A Gift of Two Schools: A Priceless Legacy of Learning for Dozens of Jamaica’s Children
Rebecca Block, 23, was one of a group of Lynn University students who traveled with FFP on a Journey of Hope mission trip to Jamaica in January 2010.
COCONUT CREEK, Fla. (May 9, 2012) — A mission trip to Jamaica with Food For The Poor ignited a spark in the heart of one young woman whose compassionate enthusiasm is making a positive impact in the lives of dozens of young children today.
“I believe helping the children is where everything starts,” said Rebecca Block. “As long as they have safe schools to learn and to thrive in, that is all that matters. It gives me joy, it gives me hope, and it makes me excited for the future of these kids.”
It all started when Block and a group of student volunteers from Lynn University traveled to the island nation in January 2010 with the international relief and development agency Food For The Poor. On that trip, Block said she saw many things, but when the group was told that schools were being closed due to improper classrooms and facilities, and children had nowhere to learn, she knew she had to help.
“I told my parents about my emotional trip and this need to do something positive about it. I brought up the idea of a school because of what I had heard, and my family agreed,” said Block.
The Morris Hall Basic School was built in St. Catherine, Jamaica, in 2010, through Food For The Poor, after Rebecca Block won the support of the Hahn-Block Foundation.
With the support of the Hahn-Block Family Foundation, a philanthropic organization based in Westlake Village, Calif., founded by Block’s parents nearly 15 years ago, the Morris Hall Basic School in St. Catherine, Jamaica, was built through Food For The Poor in 2010. Fast-forward two years, and Block’s determination has resulted in funding for a second school. The United Basic School, located in Pepper District, St. Elizabeth, Jamaica, also will be built through Food For The Poor.
This unfinished church is currently doubling as the United Basic School in Pepper District, St. Elizabeth, Jamaica, for dozens of young students.
“Education is so very important because it provides people with an opportunity to break the cycle of poverty, but these much needed skills must be introduced to the minds of Jamaica’s children while they are very young,” said Robin Mahfood, President/CEO of Food For The Poor. “It’s unfortunate, but many school buildings in Jamaica need to be torn down and reconstructed, so Rebecca’s desire to get these basic schools built not only will help children now, but hundreds of children for years to come will benefit from her effort. She’s truly an amazing young woman.”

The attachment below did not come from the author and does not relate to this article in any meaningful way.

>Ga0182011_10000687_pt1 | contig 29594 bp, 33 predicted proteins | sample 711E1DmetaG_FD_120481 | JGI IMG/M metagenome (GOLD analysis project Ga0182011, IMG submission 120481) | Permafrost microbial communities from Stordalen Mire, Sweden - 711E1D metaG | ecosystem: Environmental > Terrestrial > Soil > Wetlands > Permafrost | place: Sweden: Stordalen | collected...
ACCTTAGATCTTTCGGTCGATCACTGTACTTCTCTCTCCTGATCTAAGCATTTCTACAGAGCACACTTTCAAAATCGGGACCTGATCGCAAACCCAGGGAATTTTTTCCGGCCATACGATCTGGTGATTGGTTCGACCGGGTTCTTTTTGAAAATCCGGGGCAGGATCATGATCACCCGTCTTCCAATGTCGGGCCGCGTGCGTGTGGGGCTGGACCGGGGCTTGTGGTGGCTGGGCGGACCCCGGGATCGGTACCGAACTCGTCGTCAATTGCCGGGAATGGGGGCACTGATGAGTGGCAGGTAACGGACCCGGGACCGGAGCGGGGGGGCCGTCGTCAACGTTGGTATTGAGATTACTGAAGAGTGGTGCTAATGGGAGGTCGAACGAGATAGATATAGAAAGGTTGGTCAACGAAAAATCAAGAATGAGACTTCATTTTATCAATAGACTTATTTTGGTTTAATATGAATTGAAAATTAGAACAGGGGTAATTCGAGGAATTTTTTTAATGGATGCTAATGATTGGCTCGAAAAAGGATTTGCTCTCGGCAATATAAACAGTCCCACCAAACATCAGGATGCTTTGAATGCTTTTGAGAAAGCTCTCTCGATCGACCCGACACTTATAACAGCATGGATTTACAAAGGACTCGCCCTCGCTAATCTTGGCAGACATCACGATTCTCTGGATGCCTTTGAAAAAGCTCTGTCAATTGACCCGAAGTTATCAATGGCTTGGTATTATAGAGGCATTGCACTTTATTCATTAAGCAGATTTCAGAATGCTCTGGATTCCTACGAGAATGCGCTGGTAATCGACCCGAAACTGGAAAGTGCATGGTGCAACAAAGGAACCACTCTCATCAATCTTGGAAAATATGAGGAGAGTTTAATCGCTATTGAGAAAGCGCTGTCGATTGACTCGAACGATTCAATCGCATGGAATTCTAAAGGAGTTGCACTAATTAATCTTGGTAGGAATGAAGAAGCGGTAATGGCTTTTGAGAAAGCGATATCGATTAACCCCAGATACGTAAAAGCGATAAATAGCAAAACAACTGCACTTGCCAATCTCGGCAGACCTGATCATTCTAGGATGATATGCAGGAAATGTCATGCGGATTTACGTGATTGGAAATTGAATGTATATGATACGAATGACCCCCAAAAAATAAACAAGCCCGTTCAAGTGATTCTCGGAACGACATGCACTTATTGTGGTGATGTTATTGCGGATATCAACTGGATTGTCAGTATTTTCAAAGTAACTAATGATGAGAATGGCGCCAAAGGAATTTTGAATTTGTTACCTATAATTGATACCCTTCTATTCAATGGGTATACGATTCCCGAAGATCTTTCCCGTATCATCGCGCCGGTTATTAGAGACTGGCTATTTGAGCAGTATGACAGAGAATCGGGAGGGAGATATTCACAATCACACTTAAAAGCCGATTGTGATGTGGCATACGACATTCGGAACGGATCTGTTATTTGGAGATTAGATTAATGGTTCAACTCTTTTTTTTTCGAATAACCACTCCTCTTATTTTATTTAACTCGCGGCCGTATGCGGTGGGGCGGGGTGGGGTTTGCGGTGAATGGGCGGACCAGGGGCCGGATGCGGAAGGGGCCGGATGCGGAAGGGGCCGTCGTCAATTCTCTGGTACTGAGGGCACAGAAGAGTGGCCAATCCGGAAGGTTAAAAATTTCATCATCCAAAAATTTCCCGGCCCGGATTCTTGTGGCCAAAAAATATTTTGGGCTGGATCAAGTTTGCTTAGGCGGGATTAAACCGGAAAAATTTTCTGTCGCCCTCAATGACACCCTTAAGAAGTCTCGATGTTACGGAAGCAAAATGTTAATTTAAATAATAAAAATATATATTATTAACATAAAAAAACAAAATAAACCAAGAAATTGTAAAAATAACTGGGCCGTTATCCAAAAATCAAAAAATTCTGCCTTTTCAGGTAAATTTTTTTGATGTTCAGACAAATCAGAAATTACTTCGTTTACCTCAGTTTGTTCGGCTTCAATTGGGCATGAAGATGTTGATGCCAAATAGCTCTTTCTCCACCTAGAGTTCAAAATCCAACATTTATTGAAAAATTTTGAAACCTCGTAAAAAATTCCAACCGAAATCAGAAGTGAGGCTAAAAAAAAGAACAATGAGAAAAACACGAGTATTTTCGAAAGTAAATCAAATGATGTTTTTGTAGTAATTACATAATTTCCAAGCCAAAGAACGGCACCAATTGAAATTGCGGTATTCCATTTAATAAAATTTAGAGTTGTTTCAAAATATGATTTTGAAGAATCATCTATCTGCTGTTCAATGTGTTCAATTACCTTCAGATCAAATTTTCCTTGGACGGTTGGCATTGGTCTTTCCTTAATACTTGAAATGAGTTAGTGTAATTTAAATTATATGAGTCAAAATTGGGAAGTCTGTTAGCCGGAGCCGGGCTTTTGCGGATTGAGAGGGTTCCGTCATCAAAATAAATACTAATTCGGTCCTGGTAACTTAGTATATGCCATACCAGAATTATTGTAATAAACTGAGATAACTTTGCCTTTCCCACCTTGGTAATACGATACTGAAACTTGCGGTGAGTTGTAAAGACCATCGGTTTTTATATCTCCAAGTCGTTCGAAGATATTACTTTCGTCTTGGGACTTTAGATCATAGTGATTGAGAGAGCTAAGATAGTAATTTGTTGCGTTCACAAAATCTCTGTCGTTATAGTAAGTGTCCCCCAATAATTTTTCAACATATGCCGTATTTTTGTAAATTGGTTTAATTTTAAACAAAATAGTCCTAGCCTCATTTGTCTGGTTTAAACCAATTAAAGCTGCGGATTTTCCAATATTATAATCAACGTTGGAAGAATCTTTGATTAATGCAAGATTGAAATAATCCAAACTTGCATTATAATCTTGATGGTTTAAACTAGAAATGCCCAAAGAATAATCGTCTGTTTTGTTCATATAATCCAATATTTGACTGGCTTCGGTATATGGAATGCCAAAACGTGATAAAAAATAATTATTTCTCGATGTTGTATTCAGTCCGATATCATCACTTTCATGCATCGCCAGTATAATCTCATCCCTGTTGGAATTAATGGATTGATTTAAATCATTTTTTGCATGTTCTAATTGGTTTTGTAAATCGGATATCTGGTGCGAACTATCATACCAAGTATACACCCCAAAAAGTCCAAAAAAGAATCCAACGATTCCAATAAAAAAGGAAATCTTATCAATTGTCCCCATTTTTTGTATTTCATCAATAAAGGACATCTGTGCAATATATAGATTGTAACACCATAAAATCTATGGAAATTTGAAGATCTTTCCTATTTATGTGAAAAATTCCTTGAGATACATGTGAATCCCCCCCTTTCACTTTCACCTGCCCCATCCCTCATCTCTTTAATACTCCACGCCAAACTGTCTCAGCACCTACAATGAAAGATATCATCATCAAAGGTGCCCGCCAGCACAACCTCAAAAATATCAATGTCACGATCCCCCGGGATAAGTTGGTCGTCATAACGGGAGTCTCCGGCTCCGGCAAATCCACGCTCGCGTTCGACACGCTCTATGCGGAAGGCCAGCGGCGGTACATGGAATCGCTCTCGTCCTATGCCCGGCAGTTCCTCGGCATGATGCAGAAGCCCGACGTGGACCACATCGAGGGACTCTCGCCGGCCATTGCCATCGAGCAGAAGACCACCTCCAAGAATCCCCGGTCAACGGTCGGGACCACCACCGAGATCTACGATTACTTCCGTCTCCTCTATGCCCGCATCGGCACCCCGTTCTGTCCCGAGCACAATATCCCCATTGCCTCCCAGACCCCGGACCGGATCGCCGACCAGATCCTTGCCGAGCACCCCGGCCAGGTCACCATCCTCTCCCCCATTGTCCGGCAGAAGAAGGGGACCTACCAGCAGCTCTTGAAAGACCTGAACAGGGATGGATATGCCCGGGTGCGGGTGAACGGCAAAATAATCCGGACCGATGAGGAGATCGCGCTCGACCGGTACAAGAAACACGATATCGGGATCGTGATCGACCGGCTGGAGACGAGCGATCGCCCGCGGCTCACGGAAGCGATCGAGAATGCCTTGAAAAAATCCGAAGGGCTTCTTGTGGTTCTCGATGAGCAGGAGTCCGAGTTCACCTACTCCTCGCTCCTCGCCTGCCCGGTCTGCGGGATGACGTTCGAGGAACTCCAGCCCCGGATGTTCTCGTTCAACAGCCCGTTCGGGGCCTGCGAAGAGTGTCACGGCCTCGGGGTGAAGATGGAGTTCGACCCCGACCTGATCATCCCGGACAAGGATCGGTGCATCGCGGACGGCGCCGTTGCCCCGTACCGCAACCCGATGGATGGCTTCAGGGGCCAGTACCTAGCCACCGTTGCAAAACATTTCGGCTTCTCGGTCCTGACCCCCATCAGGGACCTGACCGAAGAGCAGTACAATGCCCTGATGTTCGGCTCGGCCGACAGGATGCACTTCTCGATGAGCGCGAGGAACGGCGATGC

The future looks bright for 23-year-old Block, who will be graduating on Saturday from Lynn University in Boca Raton, Fla. with a Bachelor of Arts in Advertising and Public Relations. She says she’s then heading out to Los Angeles to attend the Fashion Institute of Design and Merchandising for a degree in Visual Communications. Block says wherever she goes she will always remember Jamaica, and that the experience there has changed her life for the better.
Food For The Poor has constructed 41 basic schools in Jamaica since 2004, and has replaced 50 pit latrines with flush toilet systems in schools across the island.
To mark Jamaica’s golden anniversary on Aug. 6, 2012, Food For The Poor is launching the “Jamaica 50 Campaign” to build 50 schools in 50 months. The initiative will work like this:
- In August of 2012, the first school will open, and then a new school will open each month for the next 50 months.
- Food For The Poor will replace a school that has been targeted by a community that’s been deemed as an unfit space for children to learn.
Food For The Poor, named by The Chronicle of Philanthropy as the largest international relief and development organization in the nation, does much more than feed millions of the hungry poor in 17 countries of the Caribbean and Latin America. This interdenominational Christian ministry provides emergency relief assistance, clean water, medicines, educational materials, homes, support for orphans and the aged, skills training and micro-enterprise development assistance, with more than 96 percent of all donations going directly to programs that help the poor.
For more information, please visit www.FoodForThePoor.org.
Food For The Poor
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